Playing Black in a game against J.R. Capablanca, Richard Teichmann accepted an isolated queen pawn as the price for getting a bishop pair

On move 20, White played Nf5, attacking his black squared bishop on e7, which was protecting his pinned knight on f5. He accepted the exchange of the knight for his good bishop, then had to sacrifice the h pawn to free his king from the resulting pin.

[fen ""]
[Event "Berlin exh"]
[Site "Berlin"]
[Date "1913.11.20"]
[EventDate "?"]
[Round "2"]
[Result "1-0"]
[White "Jose Raul Capablanca"]
[Black "Richard Teichmann"]
[ECO "D63"]
[WhiteElo "?"]
[BlackElo "?"]
[PlyCount "75"]

1.d4 d5 2.Nf3 Nf6 3.c4 e6 4.Bg5 Be7 5.Nc3 Nbd7 6.e3 O-O 7.Rc1
b6 8.cxd5 exd5 9.Bb5 Bb7 10.O-O a6 11.Ba4 Rc8 12.Qe2 c5
13.dxc5 Nxc5 14.Rfd1 Nxa4 15.Nxa4 b5 16.Rxc8 Qxc8 17.Nc3 Qc4
18.Nd4 Qxe2 19.Ncxe2 Rc8 20.Nf5 Kf8 21.Nxe7 Kxe7 22.Nd4 g6
23.f3 h6 24.Bxh6 Nd7 25.h4 Nc5 26.Bf4 Ne6 27.Nxe6 Kxe6 28.Rd2
Rh8 29.Rc2 Rc8 30.Rxc8 Bxc8 31.Kf2 d4 32.exd4 Kd5 33.Ke3 Be6
34.Kd3 Kc6 35.a3 Bc4+ 36.Ke3 Be6 37.Bh6 Kd5 38.Bg7 1-0

Teichmann's alternative was to move the bishop back to f8, allowing White to take the knight (and double his pawns on the f file). In that case, he would have two bishops against two knights to compensate for his wrecked pawn structure.

Teichmann was down a clear pawn after the way he played, counting on bishops of opposite color to give him a draw. Would he have been at less of a disadvantage playing the way I outlined in the previous paragraph, given that two knights are worth less than two bishops?


2 Answers 2


I'm not going to claim in a black-and-white way that your idea of 20...Bf8 is strictly inferior to Teichmann's 20...Kf8 in objective terms, but I can think of two solid reasons not to play into the resulting 20...Bf8 21.Bxf6 gxf6:

  1. Contrary to your general operating premise that two bishops are superior to two knights, in this position White's knights are fantastic, and in particular, Black's poor pawn structure is such that the knights have wonderful outposts to camp in, as well as weak pawns to target down the road. Really, I'd take either of these knights over either bishop in this situation, so much so that if I were playing Black from this point on, I think I'd feel compelled to trade one of the bishops for a knight at some point anyway, and so I'd rather have done so without having compromised my pawn structure in this way.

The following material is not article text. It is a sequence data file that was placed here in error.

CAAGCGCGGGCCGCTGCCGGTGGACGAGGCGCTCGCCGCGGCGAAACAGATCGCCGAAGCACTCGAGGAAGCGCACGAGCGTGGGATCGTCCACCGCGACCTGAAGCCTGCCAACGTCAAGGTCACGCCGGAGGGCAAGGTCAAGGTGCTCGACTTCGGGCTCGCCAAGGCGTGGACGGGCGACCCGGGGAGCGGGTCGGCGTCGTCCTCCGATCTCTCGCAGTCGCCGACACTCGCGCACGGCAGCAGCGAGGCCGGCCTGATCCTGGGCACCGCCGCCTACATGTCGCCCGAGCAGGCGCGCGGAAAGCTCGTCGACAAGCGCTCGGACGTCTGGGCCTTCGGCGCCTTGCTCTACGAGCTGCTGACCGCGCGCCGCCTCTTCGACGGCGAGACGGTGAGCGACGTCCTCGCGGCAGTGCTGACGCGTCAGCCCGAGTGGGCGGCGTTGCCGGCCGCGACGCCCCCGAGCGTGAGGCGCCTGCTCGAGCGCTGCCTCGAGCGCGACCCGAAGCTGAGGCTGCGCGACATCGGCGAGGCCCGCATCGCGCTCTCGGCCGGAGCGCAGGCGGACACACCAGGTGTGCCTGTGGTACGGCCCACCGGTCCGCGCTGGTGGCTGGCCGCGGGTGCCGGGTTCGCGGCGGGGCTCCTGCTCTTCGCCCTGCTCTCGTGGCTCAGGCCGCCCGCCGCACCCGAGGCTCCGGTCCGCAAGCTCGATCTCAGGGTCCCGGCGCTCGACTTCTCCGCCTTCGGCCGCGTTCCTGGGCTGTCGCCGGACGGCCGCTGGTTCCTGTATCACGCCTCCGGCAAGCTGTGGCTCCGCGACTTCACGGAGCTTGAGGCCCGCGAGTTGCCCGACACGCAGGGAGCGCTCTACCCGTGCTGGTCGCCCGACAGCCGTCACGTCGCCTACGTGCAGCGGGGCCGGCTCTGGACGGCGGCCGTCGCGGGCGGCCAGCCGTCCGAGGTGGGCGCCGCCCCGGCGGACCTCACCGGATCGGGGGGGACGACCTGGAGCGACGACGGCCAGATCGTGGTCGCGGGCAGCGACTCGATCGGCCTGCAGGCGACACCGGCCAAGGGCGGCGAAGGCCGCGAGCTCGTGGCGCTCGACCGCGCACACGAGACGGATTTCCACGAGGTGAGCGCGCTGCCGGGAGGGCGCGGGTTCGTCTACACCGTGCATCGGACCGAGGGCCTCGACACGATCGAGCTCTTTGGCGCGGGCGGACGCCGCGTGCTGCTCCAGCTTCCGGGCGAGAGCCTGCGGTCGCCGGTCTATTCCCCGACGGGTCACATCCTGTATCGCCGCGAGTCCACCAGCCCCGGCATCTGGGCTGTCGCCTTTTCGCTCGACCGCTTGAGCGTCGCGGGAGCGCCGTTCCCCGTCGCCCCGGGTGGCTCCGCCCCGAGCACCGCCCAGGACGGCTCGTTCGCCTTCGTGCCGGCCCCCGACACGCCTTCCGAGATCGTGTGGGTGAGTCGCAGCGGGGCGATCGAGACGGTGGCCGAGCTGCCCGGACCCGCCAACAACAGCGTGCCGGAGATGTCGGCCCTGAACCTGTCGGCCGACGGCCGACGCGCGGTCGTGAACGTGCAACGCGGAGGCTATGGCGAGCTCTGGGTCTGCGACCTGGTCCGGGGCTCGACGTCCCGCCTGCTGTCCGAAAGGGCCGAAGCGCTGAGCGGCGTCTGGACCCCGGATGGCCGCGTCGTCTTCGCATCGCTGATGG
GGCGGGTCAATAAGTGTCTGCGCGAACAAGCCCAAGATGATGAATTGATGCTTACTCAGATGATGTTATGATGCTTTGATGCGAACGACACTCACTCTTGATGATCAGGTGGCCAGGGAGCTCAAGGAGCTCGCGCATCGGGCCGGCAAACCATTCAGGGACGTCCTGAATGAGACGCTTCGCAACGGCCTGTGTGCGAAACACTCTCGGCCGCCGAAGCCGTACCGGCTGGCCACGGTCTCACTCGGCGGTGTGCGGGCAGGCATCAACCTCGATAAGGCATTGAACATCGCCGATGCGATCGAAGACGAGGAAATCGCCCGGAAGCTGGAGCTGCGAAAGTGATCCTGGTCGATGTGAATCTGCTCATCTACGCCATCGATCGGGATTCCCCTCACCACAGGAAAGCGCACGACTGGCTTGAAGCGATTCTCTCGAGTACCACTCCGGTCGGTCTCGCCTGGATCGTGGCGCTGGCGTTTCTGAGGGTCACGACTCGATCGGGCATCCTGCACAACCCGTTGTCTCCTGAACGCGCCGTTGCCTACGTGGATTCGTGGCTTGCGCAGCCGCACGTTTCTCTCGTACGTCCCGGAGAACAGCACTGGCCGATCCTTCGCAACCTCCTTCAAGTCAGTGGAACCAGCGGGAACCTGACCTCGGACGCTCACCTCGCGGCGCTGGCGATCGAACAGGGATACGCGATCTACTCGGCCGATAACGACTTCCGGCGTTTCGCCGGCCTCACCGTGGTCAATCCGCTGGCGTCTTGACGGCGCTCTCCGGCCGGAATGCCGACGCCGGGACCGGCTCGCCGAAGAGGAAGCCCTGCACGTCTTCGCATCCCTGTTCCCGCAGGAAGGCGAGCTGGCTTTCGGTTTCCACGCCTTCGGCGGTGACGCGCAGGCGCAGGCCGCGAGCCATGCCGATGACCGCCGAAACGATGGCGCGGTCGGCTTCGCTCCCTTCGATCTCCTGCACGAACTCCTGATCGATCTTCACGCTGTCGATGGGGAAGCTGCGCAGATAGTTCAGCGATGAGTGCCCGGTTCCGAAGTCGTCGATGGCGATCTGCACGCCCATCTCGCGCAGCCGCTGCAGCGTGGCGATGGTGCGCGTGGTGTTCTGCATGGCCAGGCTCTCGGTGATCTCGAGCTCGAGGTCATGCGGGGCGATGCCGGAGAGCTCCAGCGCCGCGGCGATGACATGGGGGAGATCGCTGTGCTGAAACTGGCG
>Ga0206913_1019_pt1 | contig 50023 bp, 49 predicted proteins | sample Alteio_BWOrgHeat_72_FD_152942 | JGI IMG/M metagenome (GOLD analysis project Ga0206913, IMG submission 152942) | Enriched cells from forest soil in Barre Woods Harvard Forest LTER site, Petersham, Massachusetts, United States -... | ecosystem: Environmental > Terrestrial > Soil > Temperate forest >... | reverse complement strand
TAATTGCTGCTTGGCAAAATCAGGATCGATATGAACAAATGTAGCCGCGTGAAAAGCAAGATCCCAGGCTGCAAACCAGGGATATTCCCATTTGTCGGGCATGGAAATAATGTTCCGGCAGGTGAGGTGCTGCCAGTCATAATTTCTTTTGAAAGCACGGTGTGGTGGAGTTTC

2. White's position in this line is much easier to play. White has no structural weaknesses, while Black has targets in her structure. The knights have natural squares screaming out for occupation, while the light-square bishop is especially hemmed in, not least because of the isolated d5 pawn.

It's tough to give detailed analysis of variations without inline commenting, so I'll just illustrate what I mean with a single line. After, say, 22.g4 to make luft for the king and grab space on the kingside, even a seemingly productive move like 22...Rc2?! for Black doesn't actually lead anywhere, basically because of the pluses indicated above. For instance, after 23.Ned4 Black can't follow up with 23...Rxb2?, because after 24.Rc1! White will gain a big edge while Black looks after her inferior pieces: e.g. 24...a5 (forced, as otherwise the b7 bishop will be embarrassed) 25.Rc7 Ba6 26.Ra7 Bc8 27.Rxa5 and White has a huge plus. Even if it doesn't look that way at first glance, if one plays around with this position a bit, it's much easier to find good moves for White, and it's actually quite difficult to bring the black pieces (including the king) into play without running into trouble.

[fen "2r3k1/1b2bppp/p4n2/1p1p1NB1/8/4P3/PP2NPPP/3R2K1 b - - 0 1"]

1...Bf8 2.Bxf6 gxf6 3.g4 Rc2?! 4.Ned4 Rxb2? 5.Rc1! a5 6.Rc7 Ba6 7.Ra7 Bc8 8.Rxa5

Again, that's just one illustrative line, and certainly one in which I picked a mistaken idea for Black for effect. But the point is, if Black can't effectively make an active threat like the one indicated without facing such a harsh backlash, then it's not a position in which Black has much of anything to play for, and instead is one through which Black must suffer and just hope to hold on. To me, that's reason enough not to go in for this option over 20...Kf8.

  • 1
    You're right to point out the pitfalls of my variation. In Teichmann's shoes, however, I would have followed the idea to the end, just to see how it would play out. Then avoid it in the future if I didn't like the result. Of course the opponent was Capablanca, and very little is likely to work against him.
    – Tom Au
    Sep 22, 2013 at 16:23

I would like to point another way for Black to try and hold to the dark squared bishop, without allowing doubled pawns on f6. I believe that 1...Bd8 would be a reasonnable choice in that difficult position, but White still seems winning.

[fen "2r3k1/1b2bppp/p4n2/1p1p1NB1/8/4P3/PP2NPPP/3R2K1 b - - 0 1"]

1...Bd8 2.Nd6 Rc7 3.Nb7 Rb7 4.Bf6 Bf6 5.Rd5 Rc7 6.Rd2

Capablanca's win against Spielmann in a similar endgame is famous.

Your Answer

By clicking “Post Your Answer”, you agree to our terms of service and acknowledge you have read our privacy policy.

Not the answer you're looking for? Browse other questions tagged or ask your own question.